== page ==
In Edward II, as in much Renaissance literature, the sun functions as a symbol of the reigning monarch. This is likely at least in part the result of the prevailing cosmology of the day. Elizabethan England viewed the universe in terms of an orderly and hierarchical “Great Chain of Being,” and analogies could be drawn between various relationships along the chain: the sun, for instance, naturally “ruled” the planets in much the same way a king naturally “ruled” his subjects. Not surprisingly, then, various characters in Edward II compare Edward himself to the sun, as when Warwick scolds Gaveston for trying “like Phaëthon” to control the sun/king.
Using this basic symbolism as a starting point, Marlowe also plays with sun imagery to develop the play's themes and plot. Edward's favorites, for instance, draw on the metaphor frequently, but often in personal rather than political ways. When Edward summons Gaveston to his side at the beginning of the play, Gaveston questions, “What need the arctic people love starlight, / To whom the sun shines both by day and night?”. The lines, which immediately precede Gaveston's resolution to ignore the nobility entirely, underscore the extent to which Edward’s personal relationship with Gaveston supersedes his responsibilities as king. It is therefore fitting that when Edward finally falls from power, he remarks that “kings, when regiment is gone, / [Are] but perfect shadows in a sunshine day”: far from being a sun himself, Edward now feels that his rule is, in effect, a trick of the light.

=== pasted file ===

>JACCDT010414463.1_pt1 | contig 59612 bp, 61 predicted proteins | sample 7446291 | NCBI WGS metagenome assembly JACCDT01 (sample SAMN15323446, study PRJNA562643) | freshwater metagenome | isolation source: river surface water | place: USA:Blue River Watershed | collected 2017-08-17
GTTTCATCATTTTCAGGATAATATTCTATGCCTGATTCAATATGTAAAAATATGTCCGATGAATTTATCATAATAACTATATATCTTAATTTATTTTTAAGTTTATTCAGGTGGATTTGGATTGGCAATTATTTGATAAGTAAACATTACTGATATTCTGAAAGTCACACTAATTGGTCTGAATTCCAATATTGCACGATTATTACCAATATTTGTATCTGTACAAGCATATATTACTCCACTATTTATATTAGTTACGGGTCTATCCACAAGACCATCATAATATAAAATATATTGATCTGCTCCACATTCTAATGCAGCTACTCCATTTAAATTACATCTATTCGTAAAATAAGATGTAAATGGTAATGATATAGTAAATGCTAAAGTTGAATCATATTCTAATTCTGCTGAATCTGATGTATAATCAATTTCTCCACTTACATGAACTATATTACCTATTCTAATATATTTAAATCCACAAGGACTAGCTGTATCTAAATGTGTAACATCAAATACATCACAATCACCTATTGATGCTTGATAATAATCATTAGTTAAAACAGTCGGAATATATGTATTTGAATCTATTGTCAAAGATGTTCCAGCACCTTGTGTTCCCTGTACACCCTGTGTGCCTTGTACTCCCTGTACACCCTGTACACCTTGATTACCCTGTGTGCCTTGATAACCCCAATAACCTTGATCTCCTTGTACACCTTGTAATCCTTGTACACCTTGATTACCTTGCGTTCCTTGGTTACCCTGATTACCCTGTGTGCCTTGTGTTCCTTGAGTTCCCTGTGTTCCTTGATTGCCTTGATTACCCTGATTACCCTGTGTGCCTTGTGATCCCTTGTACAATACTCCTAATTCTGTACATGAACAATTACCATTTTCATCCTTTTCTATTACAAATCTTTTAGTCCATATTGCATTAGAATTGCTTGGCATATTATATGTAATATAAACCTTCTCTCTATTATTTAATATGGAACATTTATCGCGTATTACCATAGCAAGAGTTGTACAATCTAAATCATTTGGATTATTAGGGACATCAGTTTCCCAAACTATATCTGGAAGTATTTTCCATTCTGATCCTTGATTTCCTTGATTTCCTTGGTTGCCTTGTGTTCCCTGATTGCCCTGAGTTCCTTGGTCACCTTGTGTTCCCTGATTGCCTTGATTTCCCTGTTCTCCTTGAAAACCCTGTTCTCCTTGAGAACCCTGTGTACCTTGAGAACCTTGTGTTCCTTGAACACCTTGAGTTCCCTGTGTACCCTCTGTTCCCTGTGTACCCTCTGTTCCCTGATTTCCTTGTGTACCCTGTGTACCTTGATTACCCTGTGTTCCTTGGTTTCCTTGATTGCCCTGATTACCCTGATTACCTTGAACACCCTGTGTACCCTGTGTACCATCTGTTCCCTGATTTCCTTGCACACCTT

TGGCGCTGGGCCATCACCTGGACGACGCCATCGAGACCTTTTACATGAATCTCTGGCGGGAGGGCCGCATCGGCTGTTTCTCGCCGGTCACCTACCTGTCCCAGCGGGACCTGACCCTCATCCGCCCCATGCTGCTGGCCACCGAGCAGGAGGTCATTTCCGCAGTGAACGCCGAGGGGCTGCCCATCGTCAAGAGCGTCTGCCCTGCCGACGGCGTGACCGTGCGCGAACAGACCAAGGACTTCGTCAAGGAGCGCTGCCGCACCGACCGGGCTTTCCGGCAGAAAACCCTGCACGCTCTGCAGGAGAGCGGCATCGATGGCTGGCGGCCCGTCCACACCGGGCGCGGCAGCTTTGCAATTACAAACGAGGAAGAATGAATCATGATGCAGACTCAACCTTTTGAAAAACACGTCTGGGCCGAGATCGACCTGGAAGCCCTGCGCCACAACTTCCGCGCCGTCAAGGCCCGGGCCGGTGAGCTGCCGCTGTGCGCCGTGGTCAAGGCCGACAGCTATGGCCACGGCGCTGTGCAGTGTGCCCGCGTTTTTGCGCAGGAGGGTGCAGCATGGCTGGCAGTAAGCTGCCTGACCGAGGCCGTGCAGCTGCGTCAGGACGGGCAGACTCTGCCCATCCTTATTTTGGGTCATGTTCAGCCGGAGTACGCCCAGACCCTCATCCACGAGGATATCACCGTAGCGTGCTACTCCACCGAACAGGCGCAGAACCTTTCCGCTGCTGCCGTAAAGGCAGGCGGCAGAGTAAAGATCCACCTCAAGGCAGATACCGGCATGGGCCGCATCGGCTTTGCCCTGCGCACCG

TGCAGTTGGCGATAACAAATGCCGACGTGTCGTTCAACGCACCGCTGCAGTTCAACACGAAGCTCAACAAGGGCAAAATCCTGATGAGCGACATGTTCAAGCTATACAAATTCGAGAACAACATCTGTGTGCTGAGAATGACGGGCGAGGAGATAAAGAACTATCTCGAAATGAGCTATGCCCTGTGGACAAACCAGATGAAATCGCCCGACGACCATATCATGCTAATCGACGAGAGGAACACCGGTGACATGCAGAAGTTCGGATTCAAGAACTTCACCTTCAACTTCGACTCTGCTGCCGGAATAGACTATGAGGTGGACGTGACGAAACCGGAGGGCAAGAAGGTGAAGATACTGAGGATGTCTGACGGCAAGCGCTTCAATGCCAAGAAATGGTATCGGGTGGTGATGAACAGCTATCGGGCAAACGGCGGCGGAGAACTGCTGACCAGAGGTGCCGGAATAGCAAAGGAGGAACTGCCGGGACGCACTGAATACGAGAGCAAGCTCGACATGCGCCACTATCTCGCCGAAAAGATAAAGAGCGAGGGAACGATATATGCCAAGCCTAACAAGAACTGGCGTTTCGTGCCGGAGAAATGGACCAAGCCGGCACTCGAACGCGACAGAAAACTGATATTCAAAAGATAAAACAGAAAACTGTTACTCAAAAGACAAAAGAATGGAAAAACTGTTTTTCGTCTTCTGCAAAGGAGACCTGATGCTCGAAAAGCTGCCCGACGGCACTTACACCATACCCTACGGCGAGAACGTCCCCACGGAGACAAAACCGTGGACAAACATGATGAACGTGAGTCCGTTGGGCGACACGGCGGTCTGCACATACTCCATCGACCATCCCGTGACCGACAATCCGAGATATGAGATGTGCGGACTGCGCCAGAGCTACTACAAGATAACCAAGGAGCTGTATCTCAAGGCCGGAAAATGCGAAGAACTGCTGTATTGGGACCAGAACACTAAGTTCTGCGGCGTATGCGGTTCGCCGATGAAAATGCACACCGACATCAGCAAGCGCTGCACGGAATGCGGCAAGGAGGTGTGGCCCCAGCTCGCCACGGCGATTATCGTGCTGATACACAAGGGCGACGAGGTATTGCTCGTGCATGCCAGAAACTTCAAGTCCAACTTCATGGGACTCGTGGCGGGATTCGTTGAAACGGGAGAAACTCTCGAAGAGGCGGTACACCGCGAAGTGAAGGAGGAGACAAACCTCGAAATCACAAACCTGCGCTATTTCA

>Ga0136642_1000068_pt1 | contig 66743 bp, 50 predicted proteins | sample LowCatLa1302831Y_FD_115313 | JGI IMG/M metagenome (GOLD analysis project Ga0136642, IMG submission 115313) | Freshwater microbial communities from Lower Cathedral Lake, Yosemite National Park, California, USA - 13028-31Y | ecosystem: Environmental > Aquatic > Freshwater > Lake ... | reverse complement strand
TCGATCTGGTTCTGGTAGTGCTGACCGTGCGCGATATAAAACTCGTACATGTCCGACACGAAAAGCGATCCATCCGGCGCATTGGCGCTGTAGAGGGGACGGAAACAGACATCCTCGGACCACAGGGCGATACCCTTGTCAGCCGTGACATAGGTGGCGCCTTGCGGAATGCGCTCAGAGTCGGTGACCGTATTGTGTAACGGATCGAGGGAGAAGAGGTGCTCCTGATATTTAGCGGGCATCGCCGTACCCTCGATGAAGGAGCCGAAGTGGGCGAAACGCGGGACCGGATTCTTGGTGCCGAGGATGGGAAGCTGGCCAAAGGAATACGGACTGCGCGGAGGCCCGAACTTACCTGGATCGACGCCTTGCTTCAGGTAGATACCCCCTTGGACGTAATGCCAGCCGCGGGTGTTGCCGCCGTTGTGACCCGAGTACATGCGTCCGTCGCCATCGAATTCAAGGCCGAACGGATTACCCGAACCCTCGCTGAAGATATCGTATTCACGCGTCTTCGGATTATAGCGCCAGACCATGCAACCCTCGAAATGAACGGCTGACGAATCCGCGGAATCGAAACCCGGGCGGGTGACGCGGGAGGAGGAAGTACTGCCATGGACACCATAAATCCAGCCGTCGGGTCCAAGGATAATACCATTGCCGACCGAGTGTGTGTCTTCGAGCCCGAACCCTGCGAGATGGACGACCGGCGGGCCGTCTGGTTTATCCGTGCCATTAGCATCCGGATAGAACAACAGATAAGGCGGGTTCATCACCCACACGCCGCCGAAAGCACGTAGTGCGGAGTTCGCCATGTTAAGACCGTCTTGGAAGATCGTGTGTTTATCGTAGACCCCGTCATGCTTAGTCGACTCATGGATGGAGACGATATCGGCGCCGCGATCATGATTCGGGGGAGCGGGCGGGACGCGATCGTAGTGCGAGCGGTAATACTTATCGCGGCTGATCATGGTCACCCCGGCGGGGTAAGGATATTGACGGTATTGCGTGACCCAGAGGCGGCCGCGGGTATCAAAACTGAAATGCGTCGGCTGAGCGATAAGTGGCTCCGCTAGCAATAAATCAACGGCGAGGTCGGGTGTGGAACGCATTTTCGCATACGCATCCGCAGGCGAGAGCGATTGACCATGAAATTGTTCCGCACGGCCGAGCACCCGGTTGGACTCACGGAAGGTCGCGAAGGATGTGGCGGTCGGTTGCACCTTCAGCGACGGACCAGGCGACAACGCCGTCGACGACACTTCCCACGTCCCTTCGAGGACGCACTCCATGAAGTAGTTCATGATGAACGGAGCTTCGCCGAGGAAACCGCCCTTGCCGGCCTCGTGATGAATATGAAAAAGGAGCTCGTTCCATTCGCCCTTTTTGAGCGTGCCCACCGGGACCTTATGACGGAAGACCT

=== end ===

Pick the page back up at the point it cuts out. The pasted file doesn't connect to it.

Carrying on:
The Sun Quotes in Edward II
Spencer, I see our souls are fleeted hence;
We are deprived the sunshine of our life.
Make for a new life, man; throw up thy eyes,
And heart and hand to heaven's immortal throne,
Pay nature's debt with cheerful countenance.
Reduce we all our lessons unto this:
To die, sweet Spencer, therefore live we all;
Spencer, all live to die, and rise to fall.
But what are kings, when regiment is gone,
But perfect shadows in a sunshine day?
My nobles rule; I bear the name of King.
I wear the crown, but am controlled by them